Wednesday, January 19, 2011

More Sad News (But Some Hope) From The Bronx

In the past 24 hours, I have received two reports from correspondents in the Bronx on the current status of the wild parrot colony at Pelham Bay Park, which was displaced due to a light replacement project that began last year. As I reported earlier, the timing of this removal was controversial, because it exposed the wild parrots to both severe weather conditions (which the Parks Departments claims surprised them) and deprived them of protection against the many predators, including multiple falcons and hawks, which reside in the area.

My first correspondent has reported that the parrots are "gone" from the area, and that he has reported finding at least two dead wild Quaker Parrots, one of which appears may have died from exposure, the other from a hawk attack.

My second correspondent's report is more optimistic. He notes that a group of parrots - numbering about 20 - is still alive and active in the area. These parrots are "homeless" but are still trying to survive in the Park, taking shelter at night "under the arch that has vines directly next to the public restrooms at the playground." He also notes several hawk attacks on the parrots which may be reducing their numbers further.

There is some good news here. The Parks Department is evidently trying to design and deploy a metal platform that will be housed several feet below the stadium lights. The purpose of this platform is to allow the parrots to rebuild their once capacious colonial nests.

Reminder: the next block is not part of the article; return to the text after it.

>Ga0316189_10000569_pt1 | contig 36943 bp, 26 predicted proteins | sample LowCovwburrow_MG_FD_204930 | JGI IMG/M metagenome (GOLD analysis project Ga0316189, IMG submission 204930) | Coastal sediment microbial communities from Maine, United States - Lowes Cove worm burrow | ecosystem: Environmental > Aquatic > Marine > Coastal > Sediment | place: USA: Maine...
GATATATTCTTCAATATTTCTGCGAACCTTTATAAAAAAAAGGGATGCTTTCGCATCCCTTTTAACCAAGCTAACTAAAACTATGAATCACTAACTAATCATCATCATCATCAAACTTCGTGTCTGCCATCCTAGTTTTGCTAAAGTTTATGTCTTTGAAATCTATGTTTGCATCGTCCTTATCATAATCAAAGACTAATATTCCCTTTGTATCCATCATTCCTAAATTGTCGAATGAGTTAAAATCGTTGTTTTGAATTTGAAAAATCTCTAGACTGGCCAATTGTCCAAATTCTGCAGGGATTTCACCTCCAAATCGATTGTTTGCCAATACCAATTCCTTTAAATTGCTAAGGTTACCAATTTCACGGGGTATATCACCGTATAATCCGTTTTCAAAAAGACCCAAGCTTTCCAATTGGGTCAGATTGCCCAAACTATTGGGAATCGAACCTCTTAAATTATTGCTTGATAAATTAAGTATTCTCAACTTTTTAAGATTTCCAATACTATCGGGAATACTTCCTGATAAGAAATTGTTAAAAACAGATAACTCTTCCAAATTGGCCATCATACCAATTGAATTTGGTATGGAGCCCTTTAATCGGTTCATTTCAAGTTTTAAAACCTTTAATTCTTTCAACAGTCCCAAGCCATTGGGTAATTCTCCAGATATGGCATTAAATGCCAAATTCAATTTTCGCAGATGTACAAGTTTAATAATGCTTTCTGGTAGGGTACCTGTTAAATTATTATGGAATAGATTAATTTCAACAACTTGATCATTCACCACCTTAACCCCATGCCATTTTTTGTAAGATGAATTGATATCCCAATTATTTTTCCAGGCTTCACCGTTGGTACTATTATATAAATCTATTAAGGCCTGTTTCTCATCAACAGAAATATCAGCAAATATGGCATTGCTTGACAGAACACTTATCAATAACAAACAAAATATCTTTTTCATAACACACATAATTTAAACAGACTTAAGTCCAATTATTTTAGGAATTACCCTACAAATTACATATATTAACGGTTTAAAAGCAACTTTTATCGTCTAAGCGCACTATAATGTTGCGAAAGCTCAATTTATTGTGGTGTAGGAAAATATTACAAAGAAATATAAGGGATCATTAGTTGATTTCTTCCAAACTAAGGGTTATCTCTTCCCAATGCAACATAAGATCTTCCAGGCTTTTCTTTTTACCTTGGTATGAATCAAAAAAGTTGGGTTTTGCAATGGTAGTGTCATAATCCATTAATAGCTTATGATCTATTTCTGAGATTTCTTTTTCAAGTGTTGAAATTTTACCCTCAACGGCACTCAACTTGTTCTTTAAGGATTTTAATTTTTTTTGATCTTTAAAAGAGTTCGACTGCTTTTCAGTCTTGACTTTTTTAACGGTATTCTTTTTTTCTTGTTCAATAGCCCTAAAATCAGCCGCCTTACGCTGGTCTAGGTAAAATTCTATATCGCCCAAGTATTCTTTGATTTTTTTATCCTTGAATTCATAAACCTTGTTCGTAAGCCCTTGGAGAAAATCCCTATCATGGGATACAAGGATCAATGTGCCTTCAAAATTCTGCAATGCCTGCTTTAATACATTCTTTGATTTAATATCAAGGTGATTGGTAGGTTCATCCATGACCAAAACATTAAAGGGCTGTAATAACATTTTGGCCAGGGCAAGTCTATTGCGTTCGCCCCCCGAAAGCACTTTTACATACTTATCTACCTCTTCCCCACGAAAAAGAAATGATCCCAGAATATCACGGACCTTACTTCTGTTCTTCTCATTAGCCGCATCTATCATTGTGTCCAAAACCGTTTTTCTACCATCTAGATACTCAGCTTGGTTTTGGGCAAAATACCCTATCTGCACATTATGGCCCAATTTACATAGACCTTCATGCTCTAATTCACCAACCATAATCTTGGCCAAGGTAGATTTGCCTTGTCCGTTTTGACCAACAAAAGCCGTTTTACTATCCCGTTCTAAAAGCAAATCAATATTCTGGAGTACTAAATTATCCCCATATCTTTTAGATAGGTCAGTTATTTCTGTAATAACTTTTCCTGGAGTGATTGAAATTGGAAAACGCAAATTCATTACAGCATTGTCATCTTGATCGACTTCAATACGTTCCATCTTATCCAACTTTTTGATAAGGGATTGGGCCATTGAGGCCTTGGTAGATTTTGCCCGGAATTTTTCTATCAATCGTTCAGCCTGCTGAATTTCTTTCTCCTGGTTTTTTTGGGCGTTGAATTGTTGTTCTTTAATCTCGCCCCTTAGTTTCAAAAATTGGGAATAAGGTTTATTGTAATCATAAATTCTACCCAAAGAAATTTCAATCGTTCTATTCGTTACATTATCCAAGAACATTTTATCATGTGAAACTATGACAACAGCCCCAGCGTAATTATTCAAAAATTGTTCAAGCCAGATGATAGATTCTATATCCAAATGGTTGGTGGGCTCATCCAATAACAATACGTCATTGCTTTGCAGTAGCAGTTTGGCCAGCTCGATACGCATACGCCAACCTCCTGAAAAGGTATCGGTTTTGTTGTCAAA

Let us hope that the parrots survive long enough to rebuild. They still face a long winter ahead, and as we all know, NYC's weather can be brutal in February. But if the parrots can hold out against the cold and the avian predators, there's a good chance that Pelham Bay's wild parrot colony need not become extinct.

I am also happy to say that on 1/1/11, NYS Assembly Member Rosenthal introduced legislation into the State Assembly.Bill A01718 that will make Monk (Quaker) parakeets a protected bird. This bill was referred to the Assembly Environmental Conservation Committee. While there is no guarantee that it will pass (there are some who continue to view our wild parrots as "illegal avians," let us hope that kindness will prevail over avian xenophobia this time round.

For those unfamiliar with Pelham Bay Park's wild Quaker Parrot colony, I embed this video, which I shot several years ago.

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